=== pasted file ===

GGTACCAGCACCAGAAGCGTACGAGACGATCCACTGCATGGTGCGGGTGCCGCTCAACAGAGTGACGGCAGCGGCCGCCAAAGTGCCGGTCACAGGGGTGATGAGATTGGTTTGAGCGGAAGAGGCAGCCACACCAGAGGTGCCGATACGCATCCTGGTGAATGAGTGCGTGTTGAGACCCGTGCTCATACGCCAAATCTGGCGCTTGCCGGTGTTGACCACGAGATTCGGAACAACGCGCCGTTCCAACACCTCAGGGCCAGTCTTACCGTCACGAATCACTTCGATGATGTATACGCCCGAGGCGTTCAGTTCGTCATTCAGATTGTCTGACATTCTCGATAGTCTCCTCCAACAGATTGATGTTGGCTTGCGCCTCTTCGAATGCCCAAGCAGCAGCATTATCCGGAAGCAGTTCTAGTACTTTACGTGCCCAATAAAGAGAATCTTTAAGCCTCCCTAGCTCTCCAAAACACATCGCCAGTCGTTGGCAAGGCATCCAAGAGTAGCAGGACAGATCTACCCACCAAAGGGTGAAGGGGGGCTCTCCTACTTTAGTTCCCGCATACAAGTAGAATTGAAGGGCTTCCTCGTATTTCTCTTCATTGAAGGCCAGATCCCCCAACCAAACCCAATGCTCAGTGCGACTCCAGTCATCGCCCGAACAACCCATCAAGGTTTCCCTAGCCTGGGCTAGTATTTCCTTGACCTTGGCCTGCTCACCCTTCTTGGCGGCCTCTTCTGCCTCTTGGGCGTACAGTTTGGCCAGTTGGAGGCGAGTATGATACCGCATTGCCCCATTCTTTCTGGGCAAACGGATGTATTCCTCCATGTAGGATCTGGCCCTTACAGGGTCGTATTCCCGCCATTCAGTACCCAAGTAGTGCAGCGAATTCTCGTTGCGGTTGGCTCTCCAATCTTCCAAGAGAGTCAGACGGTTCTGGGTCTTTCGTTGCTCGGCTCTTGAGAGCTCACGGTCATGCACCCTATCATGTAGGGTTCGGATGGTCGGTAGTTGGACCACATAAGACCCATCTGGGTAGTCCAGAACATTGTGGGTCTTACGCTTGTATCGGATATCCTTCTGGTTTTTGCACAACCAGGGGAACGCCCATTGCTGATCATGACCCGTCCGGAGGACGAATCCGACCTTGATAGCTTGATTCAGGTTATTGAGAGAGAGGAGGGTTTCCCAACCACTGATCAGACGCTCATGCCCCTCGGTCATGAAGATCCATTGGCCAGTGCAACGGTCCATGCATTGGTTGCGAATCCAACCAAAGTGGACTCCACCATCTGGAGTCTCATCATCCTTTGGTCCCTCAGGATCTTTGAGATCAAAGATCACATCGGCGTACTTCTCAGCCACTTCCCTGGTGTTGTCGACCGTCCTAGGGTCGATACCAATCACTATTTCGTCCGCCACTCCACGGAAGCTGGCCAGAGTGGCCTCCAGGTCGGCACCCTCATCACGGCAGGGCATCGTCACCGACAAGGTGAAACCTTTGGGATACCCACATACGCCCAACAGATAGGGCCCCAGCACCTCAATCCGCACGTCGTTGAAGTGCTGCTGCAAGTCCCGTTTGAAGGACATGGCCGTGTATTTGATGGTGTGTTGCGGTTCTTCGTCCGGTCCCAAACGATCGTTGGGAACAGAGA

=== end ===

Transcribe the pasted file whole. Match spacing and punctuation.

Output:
GGTACCAGCACCAGAAGCGTACGAGACGATCCACTGCATGGTGCGGGTGCCGCTCAACAGAGTGACGGCAGCGGCCGCCAAAGTGCCGGTCACAGGGGTGATGAGATTGGTTTGAGCGGAAGAGGCAGCCACACCAGAGGTGCCGATACGCATCCTGGTGAATGAGTGCGTGTTGAGACCCGTGCTCATACGCCAAATCTGGCGCTTGCCGGTGTTGACCACGAGATTCGGAACAACGCGCCGTTCCAACACCTCAGGGCCAGTCTTACCGTCACGAATCACTTCGATGATGTATACGCCCGAGGCGTTCAGTTCGTCATTCAGATTGTCTGACATTCTCGATAGTCTCCTCCAACAGATTGATGTTGGCTTGCGCCTCTTCGAATGCCCAAGCAGCAGCATTATCCGGAAGCAGTTCTAGTACTTTACGTGCCCAATAAAGAGAATCTTTAAGCCTCCCTAGCTCTCCAAAACACATCGCCAGTCGTTGGCAAGGCATCCAAGAGTAGCAGGACAGATCTACCCACCAAAGGGTGAAGGGGGGCTCTCCTACTTTAGTTCCCGCATACAAGTAGAATTGAAGGGCTTCCTCGTATTTCTCTTCATTGAAGGCCAGATCCCCCAACCAAACCCAATGCTCAGTGCGACTCCAGTCATCGCCCGAACAACCCATCAAGGTTTCCCTAGCCTGGGCTAGTATTTCCTTGACCTTGGCCTGCTCACCCTTCTTGGCGGCCTCTTCTGCCTCTTGGGCGTACAGTTTGGCCAGTTGGAGGCGAGTATGATACCGCATTGCCCCATTCTTTCTGGGCAAACGGATGTATTCCTCCATGTAGGATCTGGCCCTTACAGGGTCGTATTCCCGCCATTCAGTACCCAAGTAGTGCAGCGAATTCTCGTTGCGGTTGGCTCTCCAATCTTCCAAGAGAGTCAGACGGTTCTGGGTCTTTCGTTGCTCGGCTCTTGAGAGCTCACGGTCATGCACCCTATCATGTAGGGTTCGGATGGTCGGTAGTTGGACCACATAAGACCCATCTGGGTAGTCCAGAACATTGTGGGTCTTACGCTTGTATCGGATATCCTTCTGGTTTTTGCACAACCAGGGGAACGCCCATTGCTGATCATGACCCGTCCGGAGGACGAATCCGACCTTGATAGCTTGATTCAGGTTATTGAGAGAGAGGAGGGTTTCCCAACCACTGATCAGACGCTCATGCCCCTCGGTCATGAAGATCCATTGGCCAGTGCAACGGTCCATGCATTGGTTGCGAATCCAACCAAAGTGGACTCCACCATCTGGAGTCTCATCATCCTTTGGTCCCTCAGGATCTTTGAGATCAAAGATCACATCGGCGTACTTCTCAGCCACTTCCCTGGTGTTGTCGACCGTCCTAGGGTCGATACCAATCACTATTTCGTCCGCCACTCCACGGAAGCTGGCCAGAGTGGCCTCCAGGTCGGCACCCTCATCACGGCAGGGCATCGTCACCGACAAGGTGAAACCTTTGGGATACCCACATACGCCCAACAGATAGGGCCCCAGCACCTCAATCCGCACGTCGTTGAAGTGCTGCTGCAAGTCCCGTTTGAAGGACATGGCCGTGTATTTGATGGTGTGTTGCGGTTCTTCGTCCGGTCCCAAACGATCGTTGGGAACAGAGA